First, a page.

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Abdominal Pain Scope of the problem Anatomic Essentials –Visceral Pain –Parietal Pain –Referred Pain.

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Presentation on theme: "Abdominal Pain Scope of the problem Anatomic Essentials –Visceral Pain –Parietal Pain –Referred Pain."— Presentation transcript:

1 Abdominal Pain Scope of the problem Anatomic Essentials –Visceral Pain –Parietal Pain –Referred Pain

2 History Where is your pain? Has it always been there? Does the pain radiate anywhere? How did the pain begin (sudden vs. gradual onset)? How long have you had the pain? What were you doing when the pain began? What does the pain feel like? On a scale of 0–10, how severe is the pain? Does anything make the pain better or worse? Have you had the pain before?

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4 History (continued) Associated symptoms –Gastrointestinal –Genitourinary –Gynecologic –Cardiopulmonary Past medical

5 Physical Examination - Directed General appearance Vital Signs Abdomen –Inspection –Auscultation –Percussion –Palpation

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8 Physical Examination - Directed Pelvic Genital Back Rectal Head-to-toe

9 Differential Diagnosis Appendicitis Biliary colic, cholecystitis, cholangitis Bowel obstruction Diverticulitis Ectopic pregnancy Gastroenteritis Intussuception Mesenteric Ischemia Ovarian torsion Pancreatitis Pelvic Inflammatory Disease (PID) Perforated peptic ulcer Ruptured or leaking abdominal aortic aneurysm (AAA) Testicular torsion Ureteral colic Volvulus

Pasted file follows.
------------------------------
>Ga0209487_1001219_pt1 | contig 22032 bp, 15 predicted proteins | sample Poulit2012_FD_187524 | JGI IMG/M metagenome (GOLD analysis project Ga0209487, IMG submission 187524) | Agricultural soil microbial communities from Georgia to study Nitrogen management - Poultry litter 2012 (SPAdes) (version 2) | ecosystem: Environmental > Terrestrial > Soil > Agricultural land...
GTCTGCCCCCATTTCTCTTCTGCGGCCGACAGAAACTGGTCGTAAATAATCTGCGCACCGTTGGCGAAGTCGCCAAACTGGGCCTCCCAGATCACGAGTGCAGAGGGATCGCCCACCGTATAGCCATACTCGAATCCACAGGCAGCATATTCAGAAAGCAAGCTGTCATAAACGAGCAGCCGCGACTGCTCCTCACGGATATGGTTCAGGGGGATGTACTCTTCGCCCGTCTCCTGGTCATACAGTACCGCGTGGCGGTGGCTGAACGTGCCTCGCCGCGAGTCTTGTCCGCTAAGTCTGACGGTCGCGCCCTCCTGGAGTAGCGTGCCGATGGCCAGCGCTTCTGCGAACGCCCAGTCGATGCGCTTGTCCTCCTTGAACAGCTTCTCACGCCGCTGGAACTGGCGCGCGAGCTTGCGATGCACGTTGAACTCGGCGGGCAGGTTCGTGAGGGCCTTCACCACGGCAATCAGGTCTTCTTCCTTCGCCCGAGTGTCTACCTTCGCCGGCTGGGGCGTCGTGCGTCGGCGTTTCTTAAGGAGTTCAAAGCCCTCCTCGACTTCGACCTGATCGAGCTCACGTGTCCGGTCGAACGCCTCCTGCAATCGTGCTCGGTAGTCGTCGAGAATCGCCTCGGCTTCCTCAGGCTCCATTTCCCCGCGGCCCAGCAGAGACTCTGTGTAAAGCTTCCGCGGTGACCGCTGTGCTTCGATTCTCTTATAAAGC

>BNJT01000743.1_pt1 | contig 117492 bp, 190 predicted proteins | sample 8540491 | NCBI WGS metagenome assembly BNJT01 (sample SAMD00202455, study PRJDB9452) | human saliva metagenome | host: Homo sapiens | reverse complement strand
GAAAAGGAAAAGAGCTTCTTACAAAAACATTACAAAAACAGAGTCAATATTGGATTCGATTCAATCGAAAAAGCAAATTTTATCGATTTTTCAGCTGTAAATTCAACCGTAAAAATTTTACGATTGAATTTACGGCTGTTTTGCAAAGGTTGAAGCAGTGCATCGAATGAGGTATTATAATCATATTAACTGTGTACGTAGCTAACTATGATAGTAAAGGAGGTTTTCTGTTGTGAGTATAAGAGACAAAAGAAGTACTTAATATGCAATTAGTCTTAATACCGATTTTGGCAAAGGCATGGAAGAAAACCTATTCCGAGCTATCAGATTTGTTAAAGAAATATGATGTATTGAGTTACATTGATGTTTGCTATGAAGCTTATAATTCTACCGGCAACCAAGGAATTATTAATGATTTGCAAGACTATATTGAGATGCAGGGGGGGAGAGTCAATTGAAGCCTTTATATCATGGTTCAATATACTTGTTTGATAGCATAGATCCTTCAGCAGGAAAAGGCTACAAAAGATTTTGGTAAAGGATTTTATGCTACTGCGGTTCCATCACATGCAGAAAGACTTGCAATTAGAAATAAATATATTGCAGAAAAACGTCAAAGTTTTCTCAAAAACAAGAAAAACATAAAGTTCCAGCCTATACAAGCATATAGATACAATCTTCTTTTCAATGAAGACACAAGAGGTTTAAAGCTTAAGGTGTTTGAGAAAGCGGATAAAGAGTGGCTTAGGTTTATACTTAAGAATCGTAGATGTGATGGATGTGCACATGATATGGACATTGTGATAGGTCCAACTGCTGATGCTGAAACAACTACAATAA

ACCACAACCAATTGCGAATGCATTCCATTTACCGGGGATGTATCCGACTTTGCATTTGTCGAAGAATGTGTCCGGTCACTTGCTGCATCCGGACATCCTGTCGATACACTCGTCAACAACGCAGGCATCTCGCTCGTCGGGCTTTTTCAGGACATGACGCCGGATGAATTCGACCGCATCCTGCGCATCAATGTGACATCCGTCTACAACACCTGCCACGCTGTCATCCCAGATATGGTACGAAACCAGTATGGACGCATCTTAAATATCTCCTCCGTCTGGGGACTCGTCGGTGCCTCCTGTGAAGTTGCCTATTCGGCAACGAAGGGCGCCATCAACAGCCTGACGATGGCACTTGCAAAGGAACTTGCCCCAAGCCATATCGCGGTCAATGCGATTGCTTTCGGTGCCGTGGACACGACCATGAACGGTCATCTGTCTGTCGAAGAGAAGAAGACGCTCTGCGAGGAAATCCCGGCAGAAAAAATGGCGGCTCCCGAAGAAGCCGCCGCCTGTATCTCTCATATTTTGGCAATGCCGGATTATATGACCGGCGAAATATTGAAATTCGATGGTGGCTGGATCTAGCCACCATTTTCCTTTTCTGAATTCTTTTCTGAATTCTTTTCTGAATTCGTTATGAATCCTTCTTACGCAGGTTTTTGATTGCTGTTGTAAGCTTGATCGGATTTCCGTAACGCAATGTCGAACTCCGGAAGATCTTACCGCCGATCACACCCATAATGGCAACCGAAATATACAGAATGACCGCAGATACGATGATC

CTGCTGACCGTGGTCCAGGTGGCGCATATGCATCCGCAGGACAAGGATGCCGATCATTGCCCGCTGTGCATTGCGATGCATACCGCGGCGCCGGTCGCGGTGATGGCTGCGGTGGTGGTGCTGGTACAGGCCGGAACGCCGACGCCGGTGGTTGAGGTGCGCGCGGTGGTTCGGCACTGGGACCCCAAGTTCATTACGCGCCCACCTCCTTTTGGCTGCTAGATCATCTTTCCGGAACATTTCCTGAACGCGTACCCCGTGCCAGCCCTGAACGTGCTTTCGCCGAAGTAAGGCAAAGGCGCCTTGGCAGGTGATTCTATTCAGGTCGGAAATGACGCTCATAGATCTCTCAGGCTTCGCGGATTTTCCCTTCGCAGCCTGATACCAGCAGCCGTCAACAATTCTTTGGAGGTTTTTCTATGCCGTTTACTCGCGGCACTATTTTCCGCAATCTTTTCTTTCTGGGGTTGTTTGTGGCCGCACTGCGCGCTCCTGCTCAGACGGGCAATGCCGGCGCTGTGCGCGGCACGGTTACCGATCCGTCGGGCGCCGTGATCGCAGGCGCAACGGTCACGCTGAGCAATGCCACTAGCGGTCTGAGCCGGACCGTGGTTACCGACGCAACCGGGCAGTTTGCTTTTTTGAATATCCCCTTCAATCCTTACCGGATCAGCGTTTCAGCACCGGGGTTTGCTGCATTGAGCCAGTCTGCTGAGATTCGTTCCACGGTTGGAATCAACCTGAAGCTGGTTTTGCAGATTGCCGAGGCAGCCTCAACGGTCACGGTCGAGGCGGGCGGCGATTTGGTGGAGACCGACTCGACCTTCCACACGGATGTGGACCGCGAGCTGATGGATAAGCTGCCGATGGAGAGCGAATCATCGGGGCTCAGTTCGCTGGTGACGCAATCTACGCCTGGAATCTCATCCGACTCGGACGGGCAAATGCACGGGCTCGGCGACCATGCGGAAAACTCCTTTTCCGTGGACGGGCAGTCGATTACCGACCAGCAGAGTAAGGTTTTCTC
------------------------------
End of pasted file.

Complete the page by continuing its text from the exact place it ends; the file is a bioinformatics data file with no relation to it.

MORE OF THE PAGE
10 Diagnostic Testing Laboratory Studies –CBC –Urinalysis –Pregnancy –Amylase/Lipase –Other Electrocardiogram

11 Diagnostic Testing - continued Radiologic Studies –Plain Films –Ultrasound –Computed Tomography

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14 General Treatment Principles Volume repletion Pain relief Antibiotics Other

15 Special Patients Elderly Pediatric Immune compromised

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17 Disposition Surgical consultation Serial evaluation Discharge

18 Pearls, Pitfalls and Myths Do not restrict the diagnosis solely by the location of the pain. Consider appendicitis in all patients with abdominal pain and an appendix, especially in patients with the presumed diagnosis of gastroenteritis, PID or UTI. Do not use the presence or absence of fever to distinguish between surgical and medical causes of abdominal pain. The WBC count is of little clinical value in the patient with possible appendicitis. Any woman with childbearing potential and abdominal pain has an ectopic pregnancy until her pregnancy test comes back negative. Pain medications reduce pain and suffering without compromising diagnostic accuracy. An elderly patient with abdominal pain has a high likelihood of surgical disease. Obtain an ECG in elderly patients and those with cardiac risk factors presenting with abdominal pain. A patient with appendicitis by history and physical examination does not need a CT scan to confirm the diagnosis; they need an operation. The use of abdominal ultrasound or CT may help evaluate patients over the age of 50 with unexplained abdominal or flank pain for the presence of AAA.


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